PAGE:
Externally, hospitality market is experiencing major shifts in consumption patterns and styles. Hotel chains and groups – a major part of hospitality business organization – are marketing new offerings in different packaging sets formerly deemed economically unsustainable. In addressing international market needs, hospitality businesses no longer wait for clients to decide but set up subsidiaries staffed by local expertise. As well, "local" businesses are staffed by international expertise which, as corporate literature often states, add value and leverage business. Further, as hospitality businesses expand into more international markets – given oversaturation of local markets or emergence of new market niches internationally – management problematics become more accentuated. Integrating local workforce into global chains / groups – or luring international expertise abroad – has become one management issue hospitality businesses are encountering increasingly at all platforms of business operations, particularly organizationally. If anything, hospitality businesses are at an unprecedented management dilemma. Given increasing diversity of workforce, hospitality businesses in different service areas are approaching diversity differentially. By diversity is meant variability of workforce as regards cultural backgrounds. Put differently, workers in hospitality industry are no longer confined to a limited set of cultural groups whose representations are predictable in different organizational structures. That is, instead of conventional differentiations of cultural groups in a global hospitality business into "expats" at higher executive orders, mixed cultural makeup in middle organization and largely, if not, purely local cultural sets in lower organization – current hospitality businesses suggests different organizational landscape. Accordingly, as more and more personnel of mixed cultural backgrounds join hospitality business workforce, issues of managing, integrating and developing diverse cultural groups emerge more prominently. Further, given current practices strategies adopted to address diversity in hospitality business appear to fall short of meeting needs of concerned stakeholders, particularly staff. Indeed, hospitality worker is proven an area of limitless potentials both in research and applicability (Ladkin, 2011). Exploring diversity in hospitality business requires, accordingly, a more narrowed focus. Particularly, more focus is required, given urgency and significance, for diversity practices in hospitality businesses. More specifically, diversity programs and management strategies need be explored in more depth in order to recommend optimum diversity management practices in hospitality business. Indeed, effective cultural diversity practices are proven an enhancement for overall chain value system and hence market competitiveness (Roper, Brookes & Hampton, 1997). Further, research has shown proactive diversity management practices lead to innovation, sustainable growth, positive brand equity and, not least, enhanced ability for employment of qualified workers (Kim, 2008). Given hospitality industry's highly competitive ecosystem, expanding internationally and employing more diverse workforce requires, accordingly, more responsive diversity management policies and strategies. This paper aims, hence, to explore diversity management strategies in hospitality industry for competitive advantage.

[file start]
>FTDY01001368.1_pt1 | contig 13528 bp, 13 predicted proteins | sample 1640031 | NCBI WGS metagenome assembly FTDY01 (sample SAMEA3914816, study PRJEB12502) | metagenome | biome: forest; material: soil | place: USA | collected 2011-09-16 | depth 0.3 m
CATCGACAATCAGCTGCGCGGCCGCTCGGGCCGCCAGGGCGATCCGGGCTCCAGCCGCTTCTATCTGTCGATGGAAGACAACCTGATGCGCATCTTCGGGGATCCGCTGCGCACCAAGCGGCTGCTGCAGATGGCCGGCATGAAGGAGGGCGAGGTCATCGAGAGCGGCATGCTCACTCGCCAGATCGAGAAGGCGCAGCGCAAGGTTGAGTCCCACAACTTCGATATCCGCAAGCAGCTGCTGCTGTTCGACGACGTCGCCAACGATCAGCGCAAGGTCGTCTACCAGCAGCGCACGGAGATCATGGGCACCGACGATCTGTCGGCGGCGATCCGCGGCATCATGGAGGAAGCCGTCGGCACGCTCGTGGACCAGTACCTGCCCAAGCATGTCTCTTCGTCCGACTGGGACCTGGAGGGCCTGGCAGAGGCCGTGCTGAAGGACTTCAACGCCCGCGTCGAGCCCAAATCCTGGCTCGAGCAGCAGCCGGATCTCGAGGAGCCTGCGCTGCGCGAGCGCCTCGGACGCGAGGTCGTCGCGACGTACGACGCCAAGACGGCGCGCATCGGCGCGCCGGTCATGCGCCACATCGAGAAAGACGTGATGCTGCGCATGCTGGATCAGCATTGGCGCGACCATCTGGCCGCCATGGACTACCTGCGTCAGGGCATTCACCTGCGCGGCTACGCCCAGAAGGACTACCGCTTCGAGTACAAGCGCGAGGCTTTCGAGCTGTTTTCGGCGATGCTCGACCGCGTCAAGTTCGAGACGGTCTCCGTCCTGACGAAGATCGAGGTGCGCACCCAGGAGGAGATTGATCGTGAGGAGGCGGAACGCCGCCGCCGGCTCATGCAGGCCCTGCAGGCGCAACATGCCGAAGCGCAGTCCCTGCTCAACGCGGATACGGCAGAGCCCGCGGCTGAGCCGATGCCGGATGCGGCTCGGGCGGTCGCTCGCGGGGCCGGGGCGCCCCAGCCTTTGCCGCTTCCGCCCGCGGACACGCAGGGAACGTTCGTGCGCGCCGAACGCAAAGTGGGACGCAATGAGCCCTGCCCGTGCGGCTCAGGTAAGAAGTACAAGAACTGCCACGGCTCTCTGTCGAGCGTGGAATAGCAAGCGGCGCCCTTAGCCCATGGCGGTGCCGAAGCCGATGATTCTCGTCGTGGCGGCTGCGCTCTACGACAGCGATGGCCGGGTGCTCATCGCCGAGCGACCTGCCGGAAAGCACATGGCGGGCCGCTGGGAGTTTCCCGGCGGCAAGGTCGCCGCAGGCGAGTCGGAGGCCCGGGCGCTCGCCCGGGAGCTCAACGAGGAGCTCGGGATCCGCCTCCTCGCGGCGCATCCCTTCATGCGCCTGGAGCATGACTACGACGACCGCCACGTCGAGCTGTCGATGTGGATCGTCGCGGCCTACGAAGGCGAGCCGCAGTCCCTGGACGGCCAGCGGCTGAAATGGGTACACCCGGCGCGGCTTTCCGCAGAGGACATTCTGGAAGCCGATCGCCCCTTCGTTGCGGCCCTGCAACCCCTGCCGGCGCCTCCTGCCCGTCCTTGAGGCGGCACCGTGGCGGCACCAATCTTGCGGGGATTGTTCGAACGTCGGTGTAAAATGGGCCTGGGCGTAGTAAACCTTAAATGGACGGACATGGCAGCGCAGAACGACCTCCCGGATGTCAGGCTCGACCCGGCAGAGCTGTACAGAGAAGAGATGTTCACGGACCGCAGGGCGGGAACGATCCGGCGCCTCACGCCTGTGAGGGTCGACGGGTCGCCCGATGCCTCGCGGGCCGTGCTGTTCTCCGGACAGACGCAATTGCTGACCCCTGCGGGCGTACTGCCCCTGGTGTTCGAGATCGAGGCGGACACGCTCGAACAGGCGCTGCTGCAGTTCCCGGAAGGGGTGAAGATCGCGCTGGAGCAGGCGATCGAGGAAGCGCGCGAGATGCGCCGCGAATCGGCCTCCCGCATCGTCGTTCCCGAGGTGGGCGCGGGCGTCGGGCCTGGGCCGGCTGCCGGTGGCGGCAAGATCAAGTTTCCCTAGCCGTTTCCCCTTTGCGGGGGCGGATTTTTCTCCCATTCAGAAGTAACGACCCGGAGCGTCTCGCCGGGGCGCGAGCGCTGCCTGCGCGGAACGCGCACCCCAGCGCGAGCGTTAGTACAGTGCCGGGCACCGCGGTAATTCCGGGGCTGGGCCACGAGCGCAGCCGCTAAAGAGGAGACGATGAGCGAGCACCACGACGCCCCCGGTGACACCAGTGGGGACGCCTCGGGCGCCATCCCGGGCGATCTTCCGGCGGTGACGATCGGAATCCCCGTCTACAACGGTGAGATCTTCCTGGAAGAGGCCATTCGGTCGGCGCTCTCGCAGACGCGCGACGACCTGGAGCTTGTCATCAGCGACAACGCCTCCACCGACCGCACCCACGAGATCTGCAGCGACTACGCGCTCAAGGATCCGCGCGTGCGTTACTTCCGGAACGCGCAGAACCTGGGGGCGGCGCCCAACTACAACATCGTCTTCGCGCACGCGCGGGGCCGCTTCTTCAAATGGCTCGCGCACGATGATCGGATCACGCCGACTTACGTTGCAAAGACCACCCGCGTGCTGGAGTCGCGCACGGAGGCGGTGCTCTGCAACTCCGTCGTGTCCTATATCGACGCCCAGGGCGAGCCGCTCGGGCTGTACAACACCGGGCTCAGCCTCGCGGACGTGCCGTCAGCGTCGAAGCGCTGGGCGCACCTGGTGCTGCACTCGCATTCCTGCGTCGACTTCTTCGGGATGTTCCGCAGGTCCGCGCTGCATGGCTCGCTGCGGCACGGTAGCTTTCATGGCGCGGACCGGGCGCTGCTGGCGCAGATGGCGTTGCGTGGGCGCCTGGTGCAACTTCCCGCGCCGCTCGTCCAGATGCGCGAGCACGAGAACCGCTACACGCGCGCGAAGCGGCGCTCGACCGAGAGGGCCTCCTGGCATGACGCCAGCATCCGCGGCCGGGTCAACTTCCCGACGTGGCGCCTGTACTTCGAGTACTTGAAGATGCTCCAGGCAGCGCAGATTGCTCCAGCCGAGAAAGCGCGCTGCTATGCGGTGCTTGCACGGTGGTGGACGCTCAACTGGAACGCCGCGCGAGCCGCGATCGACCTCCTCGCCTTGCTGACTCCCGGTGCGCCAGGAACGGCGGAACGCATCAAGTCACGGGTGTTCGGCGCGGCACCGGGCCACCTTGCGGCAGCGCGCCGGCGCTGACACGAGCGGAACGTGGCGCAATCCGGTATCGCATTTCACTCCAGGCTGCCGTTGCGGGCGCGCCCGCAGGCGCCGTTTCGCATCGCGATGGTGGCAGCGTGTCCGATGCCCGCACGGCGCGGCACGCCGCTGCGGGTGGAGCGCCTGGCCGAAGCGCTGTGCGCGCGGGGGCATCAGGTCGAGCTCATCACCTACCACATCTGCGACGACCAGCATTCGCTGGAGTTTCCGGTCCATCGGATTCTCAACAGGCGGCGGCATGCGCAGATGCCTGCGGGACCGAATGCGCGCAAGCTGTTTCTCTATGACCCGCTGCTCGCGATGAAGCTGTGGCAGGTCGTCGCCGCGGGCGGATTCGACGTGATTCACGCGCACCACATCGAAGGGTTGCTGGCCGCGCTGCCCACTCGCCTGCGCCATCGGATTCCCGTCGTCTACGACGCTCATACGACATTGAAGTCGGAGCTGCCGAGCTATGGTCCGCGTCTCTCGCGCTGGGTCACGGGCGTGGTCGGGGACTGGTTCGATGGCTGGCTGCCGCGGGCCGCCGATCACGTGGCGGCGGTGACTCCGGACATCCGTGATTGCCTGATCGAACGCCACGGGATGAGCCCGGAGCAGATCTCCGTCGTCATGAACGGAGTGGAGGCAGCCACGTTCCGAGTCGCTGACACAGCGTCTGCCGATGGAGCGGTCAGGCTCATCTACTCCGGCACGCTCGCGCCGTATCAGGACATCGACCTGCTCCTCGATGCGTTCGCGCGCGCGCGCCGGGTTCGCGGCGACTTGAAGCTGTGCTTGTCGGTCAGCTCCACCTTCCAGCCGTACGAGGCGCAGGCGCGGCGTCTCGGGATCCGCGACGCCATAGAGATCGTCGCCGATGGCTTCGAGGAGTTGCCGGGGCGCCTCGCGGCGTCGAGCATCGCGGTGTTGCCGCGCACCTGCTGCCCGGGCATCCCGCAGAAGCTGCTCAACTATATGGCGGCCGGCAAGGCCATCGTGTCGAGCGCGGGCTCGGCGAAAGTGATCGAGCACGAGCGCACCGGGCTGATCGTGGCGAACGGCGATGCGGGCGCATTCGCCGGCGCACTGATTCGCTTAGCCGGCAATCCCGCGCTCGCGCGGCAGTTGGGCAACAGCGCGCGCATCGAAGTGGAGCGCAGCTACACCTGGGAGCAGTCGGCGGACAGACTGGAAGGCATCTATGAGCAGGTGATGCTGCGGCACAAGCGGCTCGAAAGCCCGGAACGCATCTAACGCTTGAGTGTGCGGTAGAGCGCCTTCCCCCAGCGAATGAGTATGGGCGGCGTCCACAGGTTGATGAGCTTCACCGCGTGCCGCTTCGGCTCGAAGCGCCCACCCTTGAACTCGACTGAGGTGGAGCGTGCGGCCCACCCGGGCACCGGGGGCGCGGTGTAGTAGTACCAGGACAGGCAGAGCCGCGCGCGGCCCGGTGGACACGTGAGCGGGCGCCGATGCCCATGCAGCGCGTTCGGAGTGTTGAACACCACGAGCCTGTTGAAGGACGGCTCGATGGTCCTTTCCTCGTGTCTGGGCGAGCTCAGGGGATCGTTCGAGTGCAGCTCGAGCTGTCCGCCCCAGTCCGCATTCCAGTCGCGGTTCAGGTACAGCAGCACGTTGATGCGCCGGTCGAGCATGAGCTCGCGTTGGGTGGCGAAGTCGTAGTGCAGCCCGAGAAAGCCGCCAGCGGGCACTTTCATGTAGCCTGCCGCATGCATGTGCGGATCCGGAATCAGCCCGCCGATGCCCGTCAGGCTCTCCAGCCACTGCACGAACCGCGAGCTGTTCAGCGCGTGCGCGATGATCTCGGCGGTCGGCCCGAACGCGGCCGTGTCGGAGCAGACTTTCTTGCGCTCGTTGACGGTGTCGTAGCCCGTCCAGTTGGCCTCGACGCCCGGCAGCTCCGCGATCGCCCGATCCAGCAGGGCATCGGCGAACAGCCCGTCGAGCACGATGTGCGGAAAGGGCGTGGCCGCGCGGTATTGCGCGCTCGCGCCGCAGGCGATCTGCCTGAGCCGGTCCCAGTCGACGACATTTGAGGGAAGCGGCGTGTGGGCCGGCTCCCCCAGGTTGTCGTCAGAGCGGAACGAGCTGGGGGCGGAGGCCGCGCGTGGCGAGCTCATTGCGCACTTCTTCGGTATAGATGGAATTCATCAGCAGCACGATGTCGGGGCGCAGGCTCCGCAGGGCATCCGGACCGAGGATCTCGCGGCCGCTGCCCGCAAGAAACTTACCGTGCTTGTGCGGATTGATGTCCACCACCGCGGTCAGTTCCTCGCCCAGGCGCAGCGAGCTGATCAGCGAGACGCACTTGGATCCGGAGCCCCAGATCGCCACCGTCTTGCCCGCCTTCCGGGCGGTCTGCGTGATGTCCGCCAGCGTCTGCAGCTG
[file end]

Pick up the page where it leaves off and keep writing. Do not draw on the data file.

As noted, managing cultural diversity has become increasingly a mandate in current hospitality industry practices. Interestingly, current landscape shows a range of differential practices for different reasons. Probably, one most dominant and long-standing practice across different marketplaces and business organizations is affirmative action and equal opportunity. Therefore, instead of adopting proactive diversity management programs, many hospitality businesses are responsive to law requirements and hence become "plural" organizations instead of being actually diverse (Gröschl & Doherty, 1999). This impacts, in fact, adopted policies and enacted programs, if any, accordingly. For example, instead of addressing organization's diverse workforce's specific needs, hospitality businesses are superimposing policies which marginalize – in lieu of integrating – workers. Further still, diversity management programs and strategies appear to occupy lower slots in management's priorities (Woods & Sciarini, 2000). Again, by relegating cultural diversity into policy and regulation realm – instead of strategic management – workers are not actually managed, let alone integrated, into organization's overall organizational structure. If anything, applying affirmative action and equal opportunity laws hardly means incorporating, let alone, organizational as well as personal adoption of diversity values. Based on a Northern Ireland study, for example, international, diverse workforce is an invaluable source for a hospitality business's labor (Devine et al., 2007). However, effective diversity management requires, according to study, learning from cultures, acceptance, appreciating differences, identifying commonalities and pursuing inclusiveness. Thus, an organization's diverse workforce is actually integrated into overall workforce body. More significantly, innovative programs and strategies (discussed later) – adequately administered – and learnings – properly enhanced and regularly practiced – would lead, eventually, to adoption of diversity values as integral to an organization's short-, medium- and long-range practices.